UK weekly edition, Wednesday, June 6, 2007

“How are the children?” “Oh, they’re in fine fettle, I’m happy to say.”

“Fettle,” in this sense means condition or form; to be in good fettle is to be on good form. Fettle is most often “fine,” though it may be good, excellent, etc. It is a somewhat jaunty word, so if one is in any kind of fettle at all, it almost invariably is good; one rarely hears anyone complain of being in poor fettle.

This is the youngest sense of fettle, dating from only 1750. It derives from the other sense still in common use, a verb meaning to groom a horse or, similarly, to prepare, fix, or tidy anything.

“I’ll just fettle us some dinner.” Fettling has an efficient sound, and normally that is its meaning, but it can be hijacked to conceal something less productive: as in “John was fettling about, waiting for the guests to arrive.” John was probably busying himself with nothing in particular, rather than doing anything useful.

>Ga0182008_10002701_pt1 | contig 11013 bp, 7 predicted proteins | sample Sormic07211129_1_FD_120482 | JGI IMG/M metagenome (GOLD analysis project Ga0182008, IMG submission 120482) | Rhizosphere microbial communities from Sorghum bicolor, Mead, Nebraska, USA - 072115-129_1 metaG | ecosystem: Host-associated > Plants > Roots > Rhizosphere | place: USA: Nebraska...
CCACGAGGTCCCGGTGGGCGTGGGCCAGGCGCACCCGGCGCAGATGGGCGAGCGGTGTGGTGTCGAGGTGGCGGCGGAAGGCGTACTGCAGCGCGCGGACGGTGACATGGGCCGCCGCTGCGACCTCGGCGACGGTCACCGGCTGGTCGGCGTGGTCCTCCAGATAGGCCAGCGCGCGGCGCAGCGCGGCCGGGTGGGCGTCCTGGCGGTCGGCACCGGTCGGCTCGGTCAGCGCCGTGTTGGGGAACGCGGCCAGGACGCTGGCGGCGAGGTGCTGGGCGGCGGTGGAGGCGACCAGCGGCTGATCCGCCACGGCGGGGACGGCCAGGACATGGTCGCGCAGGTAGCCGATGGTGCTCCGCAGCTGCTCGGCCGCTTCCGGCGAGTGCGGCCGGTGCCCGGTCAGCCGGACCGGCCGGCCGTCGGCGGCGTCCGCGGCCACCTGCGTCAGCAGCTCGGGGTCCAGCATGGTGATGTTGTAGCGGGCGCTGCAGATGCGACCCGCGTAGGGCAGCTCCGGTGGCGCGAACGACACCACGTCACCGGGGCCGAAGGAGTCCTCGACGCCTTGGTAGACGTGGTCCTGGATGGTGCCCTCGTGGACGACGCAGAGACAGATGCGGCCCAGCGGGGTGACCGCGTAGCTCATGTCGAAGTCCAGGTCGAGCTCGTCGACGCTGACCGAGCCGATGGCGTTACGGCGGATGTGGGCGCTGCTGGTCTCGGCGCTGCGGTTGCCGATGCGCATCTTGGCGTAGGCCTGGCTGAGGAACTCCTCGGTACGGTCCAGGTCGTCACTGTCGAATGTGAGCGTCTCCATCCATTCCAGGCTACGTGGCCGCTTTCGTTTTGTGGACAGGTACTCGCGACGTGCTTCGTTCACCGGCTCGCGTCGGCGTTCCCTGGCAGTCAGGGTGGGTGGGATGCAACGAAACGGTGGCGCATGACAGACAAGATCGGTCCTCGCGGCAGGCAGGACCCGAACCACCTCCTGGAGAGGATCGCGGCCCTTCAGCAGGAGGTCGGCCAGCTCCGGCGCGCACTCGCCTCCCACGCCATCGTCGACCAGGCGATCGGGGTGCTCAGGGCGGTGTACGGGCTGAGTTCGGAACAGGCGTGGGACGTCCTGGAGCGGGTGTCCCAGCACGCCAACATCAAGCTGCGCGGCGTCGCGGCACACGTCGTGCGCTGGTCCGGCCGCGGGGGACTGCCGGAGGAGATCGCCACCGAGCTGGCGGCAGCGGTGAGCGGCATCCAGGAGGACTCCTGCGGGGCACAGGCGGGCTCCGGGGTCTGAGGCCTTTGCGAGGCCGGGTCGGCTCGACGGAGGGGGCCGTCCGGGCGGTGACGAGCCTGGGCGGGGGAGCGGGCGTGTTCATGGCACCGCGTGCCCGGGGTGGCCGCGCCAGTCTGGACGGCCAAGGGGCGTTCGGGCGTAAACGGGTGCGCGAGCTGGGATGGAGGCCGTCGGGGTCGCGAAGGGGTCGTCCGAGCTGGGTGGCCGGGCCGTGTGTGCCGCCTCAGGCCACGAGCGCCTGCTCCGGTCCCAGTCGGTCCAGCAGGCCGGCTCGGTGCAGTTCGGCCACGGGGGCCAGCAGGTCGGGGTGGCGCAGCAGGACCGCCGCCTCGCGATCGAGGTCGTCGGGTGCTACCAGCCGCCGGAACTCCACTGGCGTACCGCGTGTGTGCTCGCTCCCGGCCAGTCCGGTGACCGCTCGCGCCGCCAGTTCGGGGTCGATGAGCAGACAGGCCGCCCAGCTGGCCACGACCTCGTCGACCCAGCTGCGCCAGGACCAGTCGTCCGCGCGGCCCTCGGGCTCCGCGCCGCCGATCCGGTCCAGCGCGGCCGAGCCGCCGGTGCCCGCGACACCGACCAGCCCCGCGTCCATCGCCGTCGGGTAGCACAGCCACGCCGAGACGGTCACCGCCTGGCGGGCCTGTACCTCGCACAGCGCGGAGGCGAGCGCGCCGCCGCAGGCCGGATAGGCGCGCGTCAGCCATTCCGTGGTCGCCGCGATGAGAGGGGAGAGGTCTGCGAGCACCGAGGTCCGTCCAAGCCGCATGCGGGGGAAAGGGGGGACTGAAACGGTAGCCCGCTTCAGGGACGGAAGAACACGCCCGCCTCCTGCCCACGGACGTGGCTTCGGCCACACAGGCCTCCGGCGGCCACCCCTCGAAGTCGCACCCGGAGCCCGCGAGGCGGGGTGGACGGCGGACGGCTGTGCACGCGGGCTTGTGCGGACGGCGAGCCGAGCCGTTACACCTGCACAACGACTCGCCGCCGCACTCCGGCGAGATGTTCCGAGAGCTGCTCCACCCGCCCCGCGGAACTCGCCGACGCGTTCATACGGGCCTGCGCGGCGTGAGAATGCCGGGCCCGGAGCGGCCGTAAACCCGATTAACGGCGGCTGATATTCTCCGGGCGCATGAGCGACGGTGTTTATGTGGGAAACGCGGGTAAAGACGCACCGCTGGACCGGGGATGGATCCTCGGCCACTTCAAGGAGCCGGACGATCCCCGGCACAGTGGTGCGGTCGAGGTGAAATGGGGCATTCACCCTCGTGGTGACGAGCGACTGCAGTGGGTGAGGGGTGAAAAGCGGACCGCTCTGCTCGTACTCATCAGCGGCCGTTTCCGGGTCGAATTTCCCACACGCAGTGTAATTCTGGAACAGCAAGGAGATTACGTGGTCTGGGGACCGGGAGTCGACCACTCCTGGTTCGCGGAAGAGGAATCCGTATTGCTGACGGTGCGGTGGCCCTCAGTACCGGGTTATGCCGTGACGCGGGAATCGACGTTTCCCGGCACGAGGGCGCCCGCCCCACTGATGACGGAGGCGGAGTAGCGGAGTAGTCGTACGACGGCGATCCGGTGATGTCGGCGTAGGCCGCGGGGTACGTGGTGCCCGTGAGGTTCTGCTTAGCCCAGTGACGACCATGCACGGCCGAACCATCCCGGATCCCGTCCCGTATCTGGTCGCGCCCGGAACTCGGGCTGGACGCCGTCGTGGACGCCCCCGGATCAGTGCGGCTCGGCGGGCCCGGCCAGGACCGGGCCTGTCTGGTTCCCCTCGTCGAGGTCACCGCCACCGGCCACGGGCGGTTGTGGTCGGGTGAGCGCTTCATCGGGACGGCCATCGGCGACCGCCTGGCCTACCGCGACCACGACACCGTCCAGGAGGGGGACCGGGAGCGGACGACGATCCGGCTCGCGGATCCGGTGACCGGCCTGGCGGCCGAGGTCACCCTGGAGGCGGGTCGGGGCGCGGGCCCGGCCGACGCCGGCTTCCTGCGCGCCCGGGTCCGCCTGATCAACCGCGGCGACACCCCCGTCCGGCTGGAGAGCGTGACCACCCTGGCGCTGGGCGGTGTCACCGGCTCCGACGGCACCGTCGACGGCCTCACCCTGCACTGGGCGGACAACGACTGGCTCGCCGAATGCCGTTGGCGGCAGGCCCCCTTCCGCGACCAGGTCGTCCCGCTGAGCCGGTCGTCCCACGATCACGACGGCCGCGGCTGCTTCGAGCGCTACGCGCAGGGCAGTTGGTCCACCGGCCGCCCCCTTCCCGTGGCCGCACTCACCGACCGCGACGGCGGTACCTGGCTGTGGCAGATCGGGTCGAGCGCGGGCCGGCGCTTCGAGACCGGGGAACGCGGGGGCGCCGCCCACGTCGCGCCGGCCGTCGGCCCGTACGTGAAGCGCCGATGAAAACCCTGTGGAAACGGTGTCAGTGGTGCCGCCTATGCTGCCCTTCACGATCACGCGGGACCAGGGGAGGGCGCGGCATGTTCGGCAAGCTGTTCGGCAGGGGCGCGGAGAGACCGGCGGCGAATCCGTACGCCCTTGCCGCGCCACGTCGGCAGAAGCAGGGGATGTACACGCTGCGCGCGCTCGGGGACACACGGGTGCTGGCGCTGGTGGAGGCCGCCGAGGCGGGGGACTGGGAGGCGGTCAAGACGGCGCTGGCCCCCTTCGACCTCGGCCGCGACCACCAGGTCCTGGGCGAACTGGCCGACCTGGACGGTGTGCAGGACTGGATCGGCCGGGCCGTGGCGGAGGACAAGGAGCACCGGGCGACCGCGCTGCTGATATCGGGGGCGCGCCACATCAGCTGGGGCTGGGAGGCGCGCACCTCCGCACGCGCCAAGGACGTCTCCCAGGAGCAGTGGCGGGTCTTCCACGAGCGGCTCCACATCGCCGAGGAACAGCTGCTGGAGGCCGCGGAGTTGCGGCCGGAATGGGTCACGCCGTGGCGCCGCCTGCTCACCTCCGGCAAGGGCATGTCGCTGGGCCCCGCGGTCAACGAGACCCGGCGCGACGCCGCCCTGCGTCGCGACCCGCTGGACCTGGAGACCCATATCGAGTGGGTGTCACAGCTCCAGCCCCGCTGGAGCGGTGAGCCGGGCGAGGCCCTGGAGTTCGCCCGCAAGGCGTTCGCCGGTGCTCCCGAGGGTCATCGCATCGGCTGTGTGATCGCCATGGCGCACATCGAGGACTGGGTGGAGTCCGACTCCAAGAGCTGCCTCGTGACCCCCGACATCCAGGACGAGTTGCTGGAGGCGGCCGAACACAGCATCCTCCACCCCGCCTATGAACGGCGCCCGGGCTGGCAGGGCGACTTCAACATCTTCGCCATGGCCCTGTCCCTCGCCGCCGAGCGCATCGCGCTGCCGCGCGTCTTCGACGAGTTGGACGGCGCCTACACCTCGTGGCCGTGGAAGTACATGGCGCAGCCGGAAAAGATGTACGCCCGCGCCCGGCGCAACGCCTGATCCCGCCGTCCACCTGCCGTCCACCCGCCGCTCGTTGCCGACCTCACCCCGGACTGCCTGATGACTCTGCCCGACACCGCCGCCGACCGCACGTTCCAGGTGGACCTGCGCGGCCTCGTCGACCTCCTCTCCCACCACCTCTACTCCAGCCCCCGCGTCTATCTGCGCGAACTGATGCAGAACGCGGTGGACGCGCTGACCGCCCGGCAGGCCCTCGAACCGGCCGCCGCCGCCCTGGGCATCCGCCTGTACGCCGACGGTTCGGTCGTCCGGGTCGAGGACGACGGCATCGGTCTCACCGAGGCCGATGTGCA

This sense of the word is ancient and its further lineage is unclear, but it may be from a now obsolete word, meaning “girdle.” If so, it is of royal ancestry, since the latter is first recorded in the ninth century in a translation into English of the philosopher Boethius, by no less a personage than King Alfred the Great.

Mark Wainwright is a freelance writer living in Cambridge. Got a question about something you’ve seen or heard around the United Kingdom? E-mail us at:

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